The Next Chapter

Lauren B. Davis ponders tragedy, forgiveness and coping with difficult people with novel Even So

The Montreal-born author talks about her latest novel.
Even So is a novel by Lauren B. Davis. (Dundurn Press, Helen Tansey)

Lauren B. Davis is the Montreal-born author of novels such as The Grimoire of Kensington Market and Against a Darkening Sky. In her novels, Davis digs deeply into self-destructive behaviour through characters who not only hurt themselves, but those around them.

Her latest, Even So, is the story of two women who are living two way different lives: Angela Morrison, who on the surface appears to have the ideal life and Sister Eileen, a nun struggles with her faith and hides a terrible secret. 

Even So is a novel about forgiveness, redemption and the challenge of loving difficult people. Davis spoke with Shelagh Roger about writing Even So

People behaving badly

"Even So features a theme I have talked about a lot in my books, which is 'us versus them.' Who do we consider the other — and how do we respond to the other?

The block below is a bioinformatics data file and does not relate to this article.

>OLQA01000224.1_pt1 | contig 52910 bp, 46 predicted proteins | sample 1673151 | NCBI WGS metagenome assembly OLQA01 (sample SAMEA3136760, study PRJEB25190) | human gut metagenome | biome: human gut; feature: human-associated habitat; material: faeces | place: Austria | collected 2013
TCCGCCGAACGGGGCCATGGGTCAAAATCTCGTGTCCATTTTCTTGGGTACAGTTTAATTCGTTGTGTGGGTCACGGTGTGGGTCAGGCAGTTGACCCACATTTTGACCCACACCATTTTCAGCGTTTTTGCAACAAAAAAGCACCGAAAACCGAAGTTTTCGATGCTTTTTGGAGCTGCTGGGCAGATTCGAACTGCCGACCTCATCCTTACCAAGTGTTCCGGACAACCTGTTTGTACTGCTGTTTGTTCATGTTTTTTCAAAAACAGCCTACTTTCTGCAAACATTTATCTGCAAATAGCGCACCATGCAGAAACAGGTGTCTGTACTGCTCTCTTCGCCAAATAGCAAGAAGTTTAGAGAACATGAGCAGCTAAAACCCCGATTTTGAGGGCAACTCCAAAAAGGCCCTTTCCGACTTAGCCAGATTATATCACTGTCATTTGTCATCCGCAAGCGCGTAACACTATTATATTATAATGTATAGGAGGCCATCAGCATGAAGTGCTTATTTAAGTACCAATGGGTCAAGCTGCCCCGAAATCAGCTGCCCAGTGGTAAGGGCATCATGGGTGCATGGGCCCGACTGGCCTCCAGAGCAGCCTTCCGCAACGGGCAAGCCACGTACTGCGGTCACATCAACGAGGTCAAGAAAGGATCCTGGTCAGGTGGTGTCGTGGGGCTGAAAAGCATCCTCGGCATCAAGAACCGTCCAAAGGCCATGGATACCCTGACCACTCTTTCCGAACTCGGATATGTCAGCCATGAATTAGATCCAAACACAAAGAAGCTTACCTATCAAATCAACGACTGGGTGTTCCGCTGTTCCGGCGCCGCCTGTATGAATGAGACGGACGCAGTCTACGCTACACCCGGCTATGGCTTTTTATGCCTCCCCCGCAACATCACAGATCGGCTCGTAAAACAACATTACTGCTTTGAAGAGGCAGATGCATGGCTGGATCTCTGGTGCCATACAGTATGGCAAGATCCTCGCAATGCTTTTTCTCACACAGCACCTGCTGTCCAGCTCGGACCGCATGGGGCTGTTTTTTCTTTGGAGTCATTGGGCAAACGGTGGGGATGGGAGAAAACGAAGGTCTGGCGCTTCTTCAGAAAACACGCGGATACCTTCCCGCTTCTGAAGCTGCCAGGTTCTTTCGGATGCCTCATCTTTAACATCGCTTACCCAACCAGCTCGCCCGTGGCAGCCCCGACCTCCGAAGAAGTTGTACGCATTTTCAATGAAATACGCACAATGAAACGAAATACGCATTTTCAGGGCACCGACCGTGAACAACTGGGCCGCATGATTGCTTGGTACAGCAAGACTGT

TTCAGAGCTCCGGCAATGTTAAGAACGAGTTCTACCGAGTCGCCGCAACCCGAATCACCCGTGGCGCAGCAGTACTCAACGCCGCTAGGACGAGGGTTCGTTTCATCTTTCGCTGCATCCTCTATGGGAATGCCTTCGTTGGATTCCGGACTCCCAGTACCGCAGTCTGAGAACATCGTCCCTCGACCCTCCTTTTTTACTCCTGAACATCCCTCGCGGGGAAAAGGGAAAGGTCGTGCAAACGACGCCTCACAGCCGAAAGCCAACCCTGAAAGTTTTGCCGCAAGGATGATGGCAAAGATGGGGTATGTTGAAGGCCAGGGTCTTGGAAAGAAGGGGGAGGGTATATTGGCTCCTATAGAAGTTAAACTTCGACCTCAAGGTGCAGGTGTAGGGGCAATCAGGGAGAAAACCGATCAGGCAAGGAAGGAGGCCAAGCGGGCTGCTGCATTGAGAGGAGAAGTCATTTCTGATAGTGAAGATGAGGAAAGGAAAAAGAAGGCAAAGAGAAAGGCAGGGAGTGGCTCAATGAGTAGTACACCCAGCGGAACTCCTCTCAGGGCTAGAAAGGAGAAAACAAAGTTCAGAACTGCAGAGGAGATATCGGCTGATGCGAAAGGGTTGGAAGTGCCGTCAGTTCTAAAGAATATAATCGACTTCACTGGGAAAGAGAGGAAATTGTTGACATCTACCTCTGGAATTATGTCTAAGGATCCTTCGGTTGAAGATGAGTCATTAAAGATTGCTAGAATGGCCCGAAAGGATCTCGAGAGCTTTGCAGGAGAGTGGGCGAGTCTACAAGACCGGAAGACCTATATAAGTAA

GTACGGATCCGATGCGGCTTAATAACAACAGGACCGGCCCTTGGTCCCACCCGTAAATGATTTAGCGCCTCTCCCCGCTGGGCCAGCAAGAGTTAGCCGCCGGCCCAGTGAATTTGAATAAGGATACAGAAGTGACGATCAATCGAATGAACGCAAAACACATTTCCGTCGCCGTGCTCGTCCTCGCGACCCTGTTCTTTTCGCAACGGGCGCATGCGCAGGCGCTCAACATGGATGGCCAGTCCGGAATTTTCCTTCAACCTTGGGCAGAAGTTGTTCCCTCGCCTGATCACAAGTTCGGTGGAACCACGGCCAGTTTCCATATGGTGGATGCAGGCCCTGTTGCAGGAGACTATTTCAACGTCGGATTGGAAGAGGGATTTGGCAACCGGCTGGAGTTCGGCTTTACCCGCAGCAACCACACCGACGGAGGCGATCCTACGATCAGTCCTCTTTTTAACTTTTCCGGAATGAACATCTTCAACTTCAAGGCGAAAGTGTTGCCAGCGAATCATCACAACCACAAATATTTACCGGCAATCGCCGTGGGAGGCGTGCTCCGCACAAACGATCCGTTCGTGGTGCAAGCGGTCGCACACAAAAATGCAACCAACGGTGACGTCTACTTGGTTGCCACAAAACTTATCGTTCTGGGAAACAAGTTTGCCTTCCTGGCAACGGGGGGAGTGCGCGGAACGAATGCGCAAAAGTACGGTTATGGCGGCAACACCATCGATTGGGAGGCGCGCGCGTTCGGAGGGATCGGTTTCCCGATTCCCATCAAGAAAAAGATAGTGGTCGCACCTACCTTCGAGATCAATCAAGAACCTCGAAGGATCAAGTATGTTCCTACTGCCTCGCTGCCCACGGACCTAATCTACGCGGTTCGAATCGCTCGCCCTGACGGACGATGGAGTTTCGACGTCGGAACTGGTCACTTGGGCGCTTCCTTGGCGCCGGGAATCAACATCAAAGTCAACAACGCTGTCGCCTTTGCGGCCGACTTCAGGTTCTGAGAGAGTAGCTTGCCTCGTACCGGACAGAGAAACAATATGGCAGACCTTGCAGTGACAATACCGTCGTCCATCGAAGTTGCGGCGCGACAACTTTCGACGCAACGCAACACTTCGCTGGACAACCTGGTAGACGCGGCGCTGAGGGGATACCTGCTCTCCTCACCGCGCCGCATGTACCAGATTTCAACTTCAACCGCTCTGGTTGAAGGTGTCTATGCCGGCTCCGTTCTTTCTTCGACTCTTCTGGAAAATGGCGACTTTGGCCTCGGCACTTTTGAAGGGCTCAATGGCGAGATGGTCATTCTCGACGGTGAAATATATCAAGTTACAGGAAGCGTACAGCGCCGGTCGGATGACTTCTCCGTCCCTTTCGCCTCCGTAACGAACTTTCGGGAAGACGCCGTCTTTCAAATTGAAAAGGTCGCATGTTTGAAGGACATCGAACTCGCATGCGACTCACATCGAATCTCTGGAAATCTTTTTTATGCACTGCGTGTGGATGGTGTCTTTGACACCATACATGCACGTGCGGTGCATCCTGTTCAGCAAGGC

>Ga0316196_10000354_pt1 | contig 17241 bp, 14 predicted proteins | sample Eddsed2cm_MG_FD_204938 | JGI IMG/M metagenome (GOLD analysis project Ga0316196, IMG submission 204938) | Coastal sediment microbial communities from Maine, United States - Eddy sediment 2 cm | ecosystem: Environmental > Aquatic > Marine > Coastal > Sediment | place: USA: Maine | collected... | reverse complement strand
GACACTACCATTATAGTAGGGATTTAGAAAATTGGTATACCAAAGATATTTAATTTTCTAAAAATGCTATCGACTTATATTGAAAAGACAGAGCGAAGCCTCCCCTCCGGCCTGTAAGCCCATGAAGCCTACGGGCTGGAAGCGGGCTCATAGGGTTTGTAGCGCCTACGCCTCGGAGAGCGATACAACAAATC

"How does that change us? How does it change them?" 

Forgiving others and yourself

"I come from a — how shall I put this —  not horrific background, but the woman who raised me, my adopted mother, had serious mental health issues. My adopted father was an alcoholic. I was an only child. I was left alone a lot of the time with a woman who had pretty intense mental problems. There was some abuse and for the longest time, I absolutely was not going to forgive her because she refused to take any responsibility for it.

I came to accept the fact that whatever I thought I wanted from this woman as a mother figure was never going to happen.

"In fact, she would say things like, 'When I was doing those things to you, you have to understand, I was mad at your father. And of course, I'm thinking, 'Well, I don't know how beating a seven-year-old helps you get back at a fully grown man, but maybe that's just me.' 

"I came to accept the fact that whatever I thought I wanted from this woman as a mother figure was never going to happen. She just couldn't. There wasn't anything for her to give. And so was I going to stay in a relationship with her? 

"The older she got, the worse it got. Ultimately, I found that I couldn't abandon her…because I didn't think I could live with the guilt of it and because I knew that I was the only person left in her world."

Lauren B. Davis's comments have been edited for length and clarity.

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